This week, the media has been full of Education Secretary Nicky Morgan’s assertions that: “If you wanted to do something, or even if you didn’t know what you wanted to do, then the arts and humanities were what you chose because they were useful for all kinds of jobs. Of course, we know now that couldn’t be further from the truth.”
Instead, she believes children should be concentrating on Maths, Science, Engineering and Technology. Her logic states that myself and fellow Geographers are wasting our time (and money) studying, researching and then working in this field.
I would argue most vehemently that not only is Morgan absolutely wrong, but she clearly doesn’t grasp the wide academic content that subjects such as Geography contains. In just seven weeks on my MA in Cultural Geography at Royal Holloway, University of London, we have studied topics as wide ranging as The Economy, Urban Planning, Human Mobility and that is not taking into account my own specific research for papers I am writing which have seen me look into several deeply political based areas. Surely these are all topics that the government would want (post)graduates to study and engage with?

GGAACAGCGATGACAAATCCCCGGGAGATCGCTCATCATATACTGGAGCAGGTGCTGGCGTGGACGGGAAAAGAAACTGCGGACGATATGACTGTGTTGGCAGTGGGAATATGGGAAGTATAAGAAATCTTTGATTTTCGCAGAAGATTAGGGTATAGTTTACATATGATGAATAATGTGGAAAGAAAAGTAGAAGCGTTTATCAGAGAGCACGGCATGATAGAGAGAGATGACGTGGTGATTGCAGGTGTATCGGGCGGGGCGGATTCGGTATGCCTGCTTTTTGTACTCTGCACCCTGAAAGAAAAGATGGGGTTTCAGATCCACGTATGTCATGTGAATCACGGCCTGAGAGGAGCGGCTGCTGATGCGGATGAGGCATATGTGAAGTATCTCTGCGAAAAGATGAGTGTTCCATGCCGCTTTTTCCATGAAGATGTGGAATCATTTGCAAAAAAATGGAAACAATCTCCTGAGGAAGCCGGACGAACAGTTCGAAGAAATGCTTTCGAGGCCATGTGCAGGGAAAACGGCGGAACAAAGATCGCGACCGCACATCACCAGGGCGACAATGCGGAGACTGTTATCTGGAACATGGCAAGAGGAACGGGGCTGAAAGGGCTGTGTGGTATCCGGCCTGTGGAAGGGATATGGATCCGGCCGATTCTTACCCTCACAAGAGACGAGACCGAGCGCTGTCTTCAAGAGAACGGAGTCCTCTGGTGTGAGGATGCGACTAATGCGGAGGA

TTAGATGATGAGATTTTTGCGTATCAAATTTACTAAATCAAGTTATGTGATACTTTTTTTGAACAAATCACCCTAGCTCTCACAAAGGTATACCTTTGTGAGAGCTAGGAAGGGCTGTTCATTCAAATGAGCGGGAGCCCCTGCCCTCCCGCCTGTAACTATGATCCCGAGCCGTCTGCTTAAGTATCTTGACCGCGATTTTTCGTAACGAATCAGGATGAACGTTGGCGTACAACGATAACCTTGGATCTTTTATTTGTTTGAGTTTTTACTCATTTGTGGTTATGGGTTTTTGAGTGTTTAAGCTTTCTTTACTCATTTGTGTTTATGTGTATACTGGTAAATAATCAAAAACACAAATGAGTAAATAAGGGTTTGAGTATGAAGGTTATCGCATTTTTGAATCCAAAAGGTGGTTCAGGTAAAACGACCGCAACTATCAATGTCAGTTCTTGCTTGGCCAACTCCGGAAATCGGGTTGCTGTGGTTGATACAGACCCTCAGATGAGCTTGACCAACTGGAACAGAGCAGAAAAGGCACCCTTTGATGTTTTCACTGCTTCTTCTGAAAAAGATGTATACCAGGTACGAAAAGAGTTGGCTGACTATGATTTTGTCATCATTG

If Morgan truly believes that the humanities and geography is not “useful”, that’s fine – but unfortunately all her comments have shown is a total lack of comprehension about the content of Humanities courses, and as the Education Secretary, surely that cannot be a good thing.